Scientists have trialled an “artificial pancreas” that can effectively manage blood sugar levels of patients with type 2 diabetes.
Researchers led by the University of Cambridge said their device can be used to support people living with both type 2 diabetes and kidney failure.
The findings, published in the journal Nature Medicine, showed mean blood sugar levels were lower with the artificial pancreas when compared to standard treatment.
Dr Charlotte Boughton, from the Wellcome Trust-MRC Institute of Metabolic Science at the University of Cambridge, who led the study, said: “Patients living with type 2 diabetes and kidney failure are a particularly vulnerable group and managing their condition – trying to prevent potentially dangerous highs or lows of blood sugar levels – can be a challenge.
“There’s a real unmet need for new approaches to help them manage their condition safely and effectively.”
The portable device functions like a healthy pancreas and is worn externally on the body.
It features three components: a glucose sensor, a computer algorithm to calculate the insulin dose, and an insulin pump.
The software in the user’s smartphone sends a signal to the insulin pump to adjust the level of insulin the patient needs.
A glucose monitor measures the patient’s blood sugar levels and sends the data back to the phone.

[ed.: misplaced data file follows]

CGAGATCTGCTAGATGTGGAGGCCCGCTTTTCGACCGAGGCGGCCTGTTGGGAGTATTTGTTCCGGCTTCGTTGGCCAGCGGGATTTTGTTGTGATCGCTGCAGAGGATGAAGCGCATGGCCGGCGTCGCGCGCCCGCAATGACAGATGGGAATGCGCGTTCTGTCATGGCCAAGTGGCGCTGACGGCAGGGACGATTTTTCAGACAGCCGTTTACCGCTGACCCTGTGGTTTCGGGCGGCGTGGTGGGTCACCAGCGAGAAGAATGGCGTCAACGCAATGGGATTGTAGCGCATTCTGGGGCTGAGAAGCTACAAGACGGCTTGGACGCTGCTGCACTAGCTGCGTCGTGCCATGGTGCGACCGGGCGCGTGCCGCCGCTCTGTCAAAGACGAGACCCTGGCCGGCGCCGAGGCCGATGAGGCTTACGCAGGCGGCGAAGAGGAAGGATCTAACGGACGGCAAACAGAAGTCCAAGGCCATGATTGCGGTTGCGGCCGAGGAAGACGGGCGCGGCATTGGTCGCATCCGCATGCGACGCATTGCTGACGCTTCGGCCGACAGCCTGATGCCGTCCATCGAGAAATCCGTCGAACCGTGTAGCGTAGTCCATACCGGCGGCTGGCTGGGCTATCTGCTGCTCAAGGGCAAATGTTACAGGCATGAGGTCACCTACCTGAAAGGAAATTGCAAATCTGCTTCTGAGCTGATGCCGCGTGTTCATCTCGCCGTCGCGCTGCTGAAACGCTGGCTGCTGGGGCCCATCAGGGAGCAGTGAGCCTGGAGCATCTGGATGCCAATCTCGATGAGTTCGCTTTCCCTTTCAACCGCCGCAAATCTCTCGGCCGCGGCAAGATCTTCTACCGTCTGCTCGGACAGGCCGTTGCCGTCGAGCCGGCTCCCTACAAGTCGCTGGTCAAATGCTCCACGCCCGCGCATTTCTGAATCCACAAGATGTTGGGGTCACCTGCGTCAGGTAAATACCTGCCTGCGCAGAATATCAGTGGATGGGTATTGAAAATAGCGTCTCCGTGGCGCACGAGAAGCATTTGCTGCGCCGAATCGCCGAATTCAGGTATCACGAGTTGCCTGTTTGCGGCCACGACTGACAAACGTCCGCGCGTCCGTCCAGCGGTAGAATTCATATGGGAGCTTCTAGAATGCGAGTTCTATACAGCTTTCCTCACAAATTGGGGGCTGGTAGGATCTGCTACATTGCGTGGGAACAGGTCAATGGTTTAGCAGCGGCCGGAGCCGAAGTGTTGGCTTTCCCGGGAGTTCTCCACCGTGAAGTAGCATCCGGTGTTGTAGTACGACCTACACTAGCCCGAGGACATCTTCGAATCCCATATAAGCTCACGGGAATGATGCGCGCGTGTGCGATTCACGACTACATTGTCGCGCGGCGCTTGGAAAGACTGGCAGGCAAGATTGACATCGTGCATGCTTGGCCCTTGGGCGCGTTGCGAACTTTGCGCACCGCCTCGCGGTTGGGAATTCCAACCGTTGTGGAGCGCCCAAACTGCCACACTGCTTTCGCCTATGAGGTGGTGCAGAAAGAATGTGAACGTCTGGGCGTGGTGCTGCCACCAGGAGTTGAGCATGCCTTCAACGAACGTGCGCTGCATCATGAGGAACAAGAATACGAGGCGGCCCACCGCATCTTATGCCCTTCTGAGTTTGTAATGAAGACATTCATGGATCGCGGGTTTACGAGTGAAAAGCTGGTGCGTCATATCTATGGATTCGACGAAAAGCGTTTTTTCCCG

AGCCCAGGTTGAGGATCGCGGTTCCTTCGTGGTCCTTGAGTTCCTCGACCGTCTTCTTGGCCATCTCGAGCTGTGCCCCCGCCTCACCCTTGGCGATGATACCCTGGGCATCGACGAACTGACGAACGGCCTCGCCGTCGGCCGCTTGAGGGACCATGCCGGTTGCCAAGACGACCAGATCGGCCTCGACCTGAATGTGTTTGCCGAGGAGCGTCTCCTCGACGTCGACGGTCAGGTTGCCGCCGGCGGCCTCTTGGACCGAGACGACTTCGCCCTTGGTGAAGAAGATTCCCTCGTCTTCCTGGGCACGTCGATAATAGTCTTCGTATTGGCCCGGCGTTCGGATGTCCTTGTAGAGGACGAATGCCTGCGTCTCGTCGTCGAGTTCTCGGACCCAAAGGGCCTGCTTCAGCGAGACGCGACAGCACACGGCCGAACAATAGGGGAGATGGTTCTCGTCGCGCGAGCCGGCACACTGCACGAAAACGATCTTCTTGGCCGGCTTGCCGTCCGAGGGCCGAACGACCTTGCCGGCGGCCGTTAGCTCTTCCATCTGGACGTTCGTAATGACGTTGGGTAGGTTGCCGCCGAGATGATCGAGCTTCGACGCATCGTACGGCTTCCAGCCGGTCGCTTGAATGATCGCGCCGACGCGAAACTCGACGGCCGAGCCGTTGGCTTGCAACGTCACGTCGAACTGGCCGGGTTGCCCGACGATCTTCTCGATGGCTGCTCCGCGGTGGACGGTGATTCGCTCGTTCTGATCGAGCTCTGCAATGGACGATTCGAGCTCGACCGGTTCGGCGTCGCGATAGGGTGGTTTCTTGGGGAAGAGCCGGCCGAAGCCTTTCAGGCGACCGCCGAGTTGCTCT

The artificial pancreas is a fully closed loop system, which means the device can function automatically, without the need for human intervention.
For the study, the researchers recruited 26 patients requiring dialysis between October 2019 and November 2020.
Half of the participants received the artificial pancreas first while the rest received standard insulin therapy first.
The researchers compared how long patients spent in the target blood sugar range (5.6 to 10.0mmol/L) over a 20-day period.
Patients using the artificial pancreas spent on average 53% of their time in the target range, compared to 38% when they used the standard treatment.
Mean blood sugar levels were lower with the artificial pancreas (10.1 vs. 11.6 mmol/L), the researchers said.
The device also reduced the amount of time patients spent with potentially dangerously low blood sugar levels, they added.
Using the artificial pancreas meant there was less time needed for finger-prick blood sugar checks and, thus, less time required to manage their diabetes.
Senior author, Professor Roman Hovorka, also from the Wellcome Trust-MRC Institute of Metabolic Science, said: “Not only did the artificial pancreas increase the amount of time patients spent within the target range for the blood sugar levels, but it also gave the users peace of mind.
“They were able to spend less time having to focus on managing their condition and worrying about the blood sugar levels, and more time getting on with their lives.”
The research comes after the same team had previously developed another artificial pancreas for patients living with type 1 diabetes, with the aim of replacing insulin injections.